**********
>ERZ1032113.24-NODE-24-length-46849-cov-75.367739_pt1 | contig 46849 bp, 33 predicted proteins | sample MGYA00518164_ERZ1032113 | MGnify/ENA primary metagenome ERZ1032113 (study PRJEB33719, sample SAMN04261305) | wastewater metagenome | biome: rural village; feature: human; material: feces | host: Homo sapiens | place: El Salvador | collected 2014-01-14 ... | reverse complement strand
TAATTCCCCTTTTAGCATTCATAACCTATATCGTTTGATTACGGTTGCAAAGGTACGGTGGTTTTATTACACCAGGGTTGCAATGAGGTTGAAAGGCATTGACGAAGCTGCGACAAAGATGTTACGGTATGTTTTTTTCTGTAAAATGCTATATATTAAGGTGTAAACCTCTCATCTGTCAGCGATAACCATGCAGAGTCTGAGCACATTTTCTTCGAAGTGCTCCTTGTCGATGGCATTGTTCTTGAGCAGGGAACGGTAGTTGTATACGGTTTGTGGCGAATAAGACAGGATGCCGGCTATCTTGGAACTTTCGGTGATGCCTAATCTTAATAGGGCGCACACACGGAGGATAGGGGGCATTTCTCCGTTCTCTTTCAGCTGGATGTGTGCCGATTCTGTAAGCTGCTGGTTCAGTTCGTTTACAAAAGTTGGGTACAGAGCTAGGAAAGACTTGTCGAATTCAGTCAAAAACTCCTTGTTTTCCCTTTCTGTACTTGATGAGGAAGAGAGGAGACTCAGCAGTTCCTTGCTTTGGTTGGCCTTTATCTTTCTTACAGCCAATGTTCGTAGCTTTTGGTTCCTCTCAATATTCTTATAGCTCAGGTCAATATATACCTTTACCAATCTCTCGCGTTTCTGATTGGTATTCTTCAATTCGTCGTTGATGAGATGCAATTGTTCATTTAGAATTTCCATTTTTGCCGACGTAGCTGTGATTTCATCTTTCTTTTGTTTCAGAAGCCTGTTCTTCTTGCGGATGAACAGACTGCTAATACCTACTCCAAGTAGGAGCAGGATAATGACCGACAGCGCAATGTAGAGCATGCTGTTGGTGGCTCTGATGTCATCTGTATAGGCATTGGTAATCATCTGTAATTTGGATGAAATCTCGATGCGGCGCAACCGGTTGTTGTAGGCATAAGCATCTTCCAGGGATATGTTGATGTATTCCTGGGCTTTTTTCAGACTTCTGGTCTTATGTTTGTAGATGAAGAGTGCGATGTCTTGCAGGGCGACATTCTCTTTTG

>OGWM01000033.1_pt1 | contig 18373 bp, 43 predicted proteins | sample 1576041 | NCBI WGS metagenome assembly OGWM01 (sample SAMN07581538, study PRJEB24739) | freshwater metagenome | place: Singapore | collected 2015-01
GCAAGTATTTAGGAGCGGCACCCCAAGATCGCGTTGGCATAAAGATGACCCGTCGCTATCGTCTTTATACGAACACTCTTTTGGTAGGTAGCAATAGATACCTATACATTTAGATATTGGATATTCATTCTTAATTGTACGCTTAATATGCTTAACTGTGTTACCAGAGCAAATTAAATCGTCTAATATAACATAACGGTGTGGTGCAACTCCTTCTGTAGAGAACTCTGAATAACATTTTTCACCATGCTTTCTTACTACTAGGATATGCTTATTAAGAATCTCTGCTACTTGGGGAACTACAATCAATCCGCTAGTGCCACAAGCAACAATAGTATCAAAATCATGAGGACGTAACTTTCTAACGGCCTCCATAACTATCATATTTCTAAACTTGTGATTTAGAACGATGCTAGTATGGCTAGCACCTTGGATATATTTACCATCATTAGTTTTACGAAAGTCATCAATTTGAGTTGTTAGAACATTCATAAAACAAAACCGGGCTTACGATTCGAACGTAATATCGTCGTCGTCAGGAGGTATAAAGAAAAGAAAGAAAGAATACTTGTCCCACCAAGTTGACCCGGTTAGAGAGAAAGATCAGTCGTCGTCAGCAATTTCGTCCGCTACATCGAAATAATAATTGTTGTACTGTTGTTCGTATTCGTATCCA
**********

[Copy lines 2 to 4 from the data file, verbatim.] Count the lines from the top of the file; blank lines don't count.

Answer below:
TAATTCCCCTTTTAGCATTCATAACCTATATCGTTTGATTACGGTTGCAAAGGTACGGTGGTTTTATTACACCAGGGTTGCAATGAGGTTGAAAGGCATTGACGAAGCTGCGACAAAGATGTTACGGTATGTTTTTTTCTGTAAAATGCTATATATTAAGGTGTAAACCTCTCATCTGTCAGCGATAACCATGCAGAGTCTGAGCACATTTTCTTCGAAGTGCTCCTTGTCGATGGCATTGTTCTTGAGCAGGGAACGGTAGTTGTATACGGTTTGTGGCGAATAAGACAGGATGCCGGCTATCTTGGAACTTTCGGTGATGCCTAATCTTAATAGGGCGCACACACGGAGGATAGGGGGCATTTCTCCGTTCTCTTTCAGCTGGATGTGTGCCGATTCTGTAAGCTGCTGGTTCAGTTCGTTTACAAAAGTTGGGTACAGAGCTAGGAAAGACTTGTCGAATTCAGTCAAAAACTCCTTGTTTTCCCTTTCTGTACTTGATGAGGAAGAGAGGAGACTCAGCAGTTCCTTGCTTTGGTTGGCCTTTATCTTTCTTACAGCCAATGTTCGTAGCTTTTGGTTCCTCTCAATATTCTTATAGCTCAGGTCAATATATACCTTTACCAATCTCTCGCGTTTCTGATTGGTATTCTTCAATTCGTCGTTGATGAGATGCAATTGTTCATTTAGAATTTCCATTTTTGCCGACGTAGCTGTGATTTCATCTTTCTTTTGTTTCAGAAGCCTGTTCTTCTTGCGGATGAACAGACTGCTAATACCTACTCCAAGTAGGAGCAGGATAATGACCGACAGCGCAATGTAGAGCATGCTGTTGGTGGCTCTGATGTCATCTGTATAGGCATTGGTAATCATCTGTAATTTGGATGAAATCTCGATGCGGCGCAACCGGTTGTTGTAGGCATAAGCATCTTCCAGGGATATGTTGATGTATTCCTGGGCTTTTTTCAGACTTCTGGTCTTATGTTTGTAGATGAAGAGTGCGATGTCTTGCAGGGCGACATTCTCTTTTG

>OGWM01000033.1_pt1 | contig 18373 bp, 43 predicted proteins | sample 1576041 | NCBI WGS metagenome assembly OGWM01 (sample SAMN07581538, study PRJEB24739) | freshwater metagenome | place: Singapore | collected 2015-01
GCAAGTATTTAGGAGCGGCACCCCAAGATCGCGTTGGCATAAAGATGACCCGTCGCTATCGTCTTTATACGAACACTCTTTTGGTAGGTAGCAATAGATACCTATACATTTAGATATTGGATATTCATTCTTAATTGTACGCTTAATATGCTTAACTGTGTTACCAGAGCAAATTAAATCGTCTAATATAACATAACGGTGTGGTGCAACTCCTTCTGTAGAGAACTCTGAATAACATTTTTCACCATGCTTTCTTACTACTAGGATATGCTTATTAAGAATCTCTGCTACTTGGGGAACTACAATCAATCCGCTAGTGCCACAAGCAACAATAGTATCAAAATCATGAGGACGTAACTTTCTAACGGCCTCCATAACTATCATATTTCTAAACTTGTGATTTAGAACGATGCTAGTATGGCTAGCACCTTGGATATATTTACCATCATTAGTTTTACGAAAGTCATCAATTTGAGTTGTTAGAACATTCATAAAACAAAACCGGGCTTACGATTCGAACGTAATATCGTCGTCGTCAGGAGGTATAAAGAAAAGAAAGAAAGAATACTTGTCCCACCAAGTTGACCCGGTTAGAGAGAAAGATCAGTCGTCGTCAGCAATTTCGTCCGCTACATCGAAATAATAATTGTTGTACTGTTGTTCGTATTCGTATCCA